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KAP releases 2022-23 provincial budget recommendations

KAP releases 2022-23 provincial budget recommendations

Manitobans have until the end of January to submit feedback

By Diego Flammini
Staff Writer
Farms.com

Manitoba’s general farm organization has put forward its recommendations for the provincial government’s next budget.

Keystone Agricultural Producers (KAP) released a list of six specific items it would like to see when Finance Minister Scott Fielding presents the budget later this year.

KAP wants the government to:

  • Increase funding toward initiatives and programs that build climate resiliency and reduce greenhouse gas emissions, recognizing the work that farmers do to ensure a healthy environment for future generations,
  • Allocate contingency funding to assist Manitoba’s agriculture industry if drought conditions persist in 2022,
  • Continue removing education property taxes from farm property and consult with KAP when developing Manitoba’s new education funding model,
  • Develop a targeted agriculture labour strategy in partnership with KAP’s labour committee to reduce chronic labour shortages facing the sector, and
  • Support educational programs like Agriculture in the Classroom-Manitoba, which promote agriculture literacy and awareness to build public trust in agriculture.

The provincial and federal governments must also collaborate on a solution to carbon pricing which exempts fuels used for drying grain and heating barns.

The requests are in line with what industry has expressed, said Bill Campbell, president of KAP.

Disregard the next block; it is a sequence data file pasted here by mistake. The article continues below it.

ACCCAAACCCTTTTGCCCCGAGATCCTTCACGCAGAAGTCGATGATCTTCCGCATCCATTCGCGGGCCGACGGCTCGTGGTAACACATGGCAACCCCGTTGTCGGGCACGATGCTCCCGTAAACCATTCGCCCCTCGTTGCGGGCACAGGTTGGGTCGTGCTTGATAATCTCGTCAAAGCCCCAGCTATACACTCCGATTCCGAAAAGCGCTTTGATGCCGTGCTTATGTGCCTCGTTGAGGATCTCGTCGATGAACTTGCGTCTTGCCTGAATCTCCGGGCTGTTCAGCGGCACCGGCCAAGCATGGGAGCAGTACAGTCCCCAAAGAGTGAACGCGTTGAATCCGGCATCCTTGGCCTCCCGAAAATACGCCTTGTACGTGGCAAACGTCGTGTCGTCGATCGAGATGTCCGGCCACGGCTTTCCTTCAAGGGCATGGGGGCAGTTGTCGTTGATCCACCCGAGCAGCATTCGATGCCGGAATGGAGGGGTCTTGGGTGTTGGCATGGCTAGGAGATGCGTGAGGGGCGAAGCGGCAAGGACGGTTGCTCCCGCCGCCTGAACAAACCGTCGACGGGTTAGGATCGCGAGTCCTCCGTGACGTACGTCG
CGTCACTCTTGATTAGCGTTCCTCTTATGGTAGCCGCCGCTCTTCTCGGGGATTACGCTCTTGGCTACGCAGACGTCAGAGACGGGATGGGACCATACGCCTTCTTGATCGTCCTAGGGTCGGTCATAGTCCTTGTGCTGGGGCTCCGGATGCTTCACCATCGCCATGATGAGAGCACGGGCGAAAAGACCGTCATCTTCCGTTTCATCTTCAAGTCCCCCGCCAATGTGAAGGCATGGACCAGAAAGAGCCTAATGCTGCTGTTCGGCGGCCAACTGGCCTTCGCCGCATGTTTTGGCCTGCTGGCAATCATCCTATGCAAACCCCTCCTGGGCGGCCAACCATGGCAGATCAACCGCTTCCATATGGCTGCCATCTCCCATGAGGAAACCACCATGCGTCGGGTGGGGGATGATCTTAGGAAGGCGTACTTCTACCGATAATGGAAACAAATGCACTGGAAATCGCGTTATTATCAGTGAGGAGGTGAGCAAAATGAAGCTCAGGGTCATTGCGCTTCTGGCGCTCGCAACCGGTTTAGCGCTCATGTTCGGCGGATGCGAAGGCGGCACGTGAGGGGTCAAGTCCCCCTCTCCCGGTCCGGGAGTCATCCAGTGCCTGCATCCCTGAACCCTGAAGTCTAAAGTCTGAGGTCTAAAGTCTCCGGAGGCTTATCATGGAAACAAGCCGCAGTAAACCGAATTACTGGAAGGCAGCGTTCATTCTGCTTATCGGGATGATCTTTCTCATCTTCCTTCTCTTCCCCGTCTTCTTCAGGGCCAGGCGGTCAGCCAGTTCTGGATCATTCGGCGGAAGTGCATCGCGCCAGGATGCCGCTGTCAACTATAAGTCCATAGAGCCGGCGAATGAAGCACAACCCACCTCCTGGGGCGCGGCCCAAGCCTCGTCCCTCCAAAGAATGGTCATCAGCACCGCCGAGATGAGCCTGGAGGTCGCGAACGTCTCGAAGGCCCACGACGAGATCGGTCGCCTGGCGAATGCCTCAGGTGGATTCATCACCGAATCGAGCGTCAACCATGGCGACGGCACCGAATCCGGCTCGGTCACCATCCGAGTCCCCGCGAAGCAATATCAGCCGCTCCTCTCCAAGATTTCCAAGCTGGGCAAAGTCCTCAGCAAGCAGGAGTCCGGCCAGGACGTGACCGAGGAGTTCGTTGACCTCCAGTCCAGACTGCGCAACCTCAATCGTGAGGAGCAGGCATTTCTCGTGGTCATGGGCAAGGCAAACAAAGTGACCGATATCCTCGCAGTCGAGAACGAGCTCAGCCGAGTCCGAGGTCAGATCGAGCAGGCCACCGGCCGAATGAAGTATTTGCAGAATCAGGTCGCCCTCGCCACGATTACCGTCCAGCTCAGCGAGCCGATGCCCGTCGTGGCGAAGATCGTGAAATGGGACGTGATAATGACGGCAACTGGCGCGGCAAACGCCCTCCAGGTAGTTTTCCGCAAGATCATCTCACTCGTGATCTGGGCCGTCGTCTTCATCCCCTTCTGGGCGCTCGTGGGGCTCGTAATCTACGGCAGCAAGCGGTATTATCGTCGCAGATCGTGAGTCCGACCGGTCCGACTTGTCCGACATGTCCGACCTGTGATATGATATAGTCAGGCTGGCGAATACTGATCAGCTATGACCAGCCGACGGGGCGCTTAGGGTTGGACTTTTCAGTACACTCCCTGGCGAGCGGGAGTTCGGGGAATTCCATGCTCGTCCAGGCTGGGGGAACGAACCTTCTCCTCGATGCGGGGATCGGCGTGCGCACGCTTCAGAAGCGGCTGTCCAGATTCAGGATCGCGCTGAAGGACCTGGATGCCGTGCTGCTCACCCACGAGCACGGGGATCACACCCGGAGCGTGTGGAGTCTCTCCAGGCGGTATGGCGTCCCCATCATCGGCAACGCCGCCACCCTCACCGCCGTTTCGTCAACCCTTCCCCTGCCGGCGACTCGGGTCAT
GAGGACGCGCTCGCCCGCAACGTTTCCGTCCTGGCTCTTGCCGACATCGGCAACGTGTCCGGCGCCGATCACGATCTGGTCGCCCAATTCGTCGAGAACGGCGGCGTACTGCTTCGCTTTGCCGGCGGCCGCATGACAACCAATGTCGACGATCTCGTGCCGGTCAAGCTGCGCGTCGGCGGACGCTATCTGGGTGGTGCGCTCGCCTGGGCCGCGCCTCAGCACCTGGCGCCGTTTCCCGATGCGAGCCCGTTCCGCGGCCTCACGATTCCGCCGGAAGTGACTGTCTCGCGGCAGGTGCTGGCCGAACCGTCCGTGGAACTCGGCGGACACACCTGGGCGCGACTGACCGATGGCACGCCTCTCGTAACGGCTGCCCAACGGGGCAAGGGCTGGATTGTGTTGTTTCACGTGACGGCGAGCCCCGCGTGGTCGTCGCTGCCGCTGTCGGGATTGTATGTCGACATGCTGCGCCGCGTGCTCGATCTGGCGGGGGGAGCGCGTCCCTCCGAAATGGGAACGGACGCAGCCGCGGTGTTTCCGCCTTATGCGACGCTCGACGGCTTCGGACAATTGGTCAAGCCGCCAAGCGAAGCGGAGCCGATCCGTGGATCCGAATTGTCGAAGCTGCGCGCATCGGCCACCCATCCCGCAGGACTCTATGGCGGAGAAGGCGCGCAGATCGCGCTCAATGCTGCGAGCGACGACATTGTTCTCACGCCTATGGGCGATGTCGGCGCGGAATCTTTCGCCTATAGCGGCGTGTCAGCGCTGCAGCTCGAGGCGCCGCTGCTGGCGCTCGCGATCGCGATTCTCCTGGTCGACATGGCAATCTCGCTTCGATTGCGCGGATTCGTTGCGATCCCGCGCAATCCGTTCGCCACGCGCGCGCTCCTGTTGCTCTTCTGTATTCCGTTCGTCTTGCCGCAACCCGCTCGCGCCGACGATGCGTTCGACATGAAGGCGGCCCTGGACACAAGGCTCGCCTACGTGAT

“What we’ve brought forward is very relevant to the ag community,” he told Farms.com.

Some items like the education property tax, are years in the making.

In the Nov. 2019 throne speech, for example, then-Premier Brian Pallister announced plans to phase out education property taxes on farmland over 10 years.

The work on this issue needs to continue, Campbell said.

“We need to have a review and we want to ensure we have a seat at the table when these discussions happen,” he said. “The landscape has changed quite a bit from when this policy was developed and we want to be sure everything is equitable and fair.”

Another pressing issue is the drought which affected the Prairies in 2021.

Despite the snow in Manitoba, subsoil moisture levels won’t be known until the spring.

Having funding set aside for Manitoba producers should drought strike again could prevent growers from falling behind, Campbell said.

“Will we get timely rains to ensure forages and crops are growing?” Campbell said. “We’ve learned from 2021 and we need to have accessible tools available and be prepared for worst-case scenarios.”

Manitobans have until Jan. 31 to submit feedback to the ministry of finance about what should be included in the upcoming budget.

KAP has been in contact with the provincial ministers of agriculture and environment, and anticipates future conversations with the minister of finance, Campbell said.


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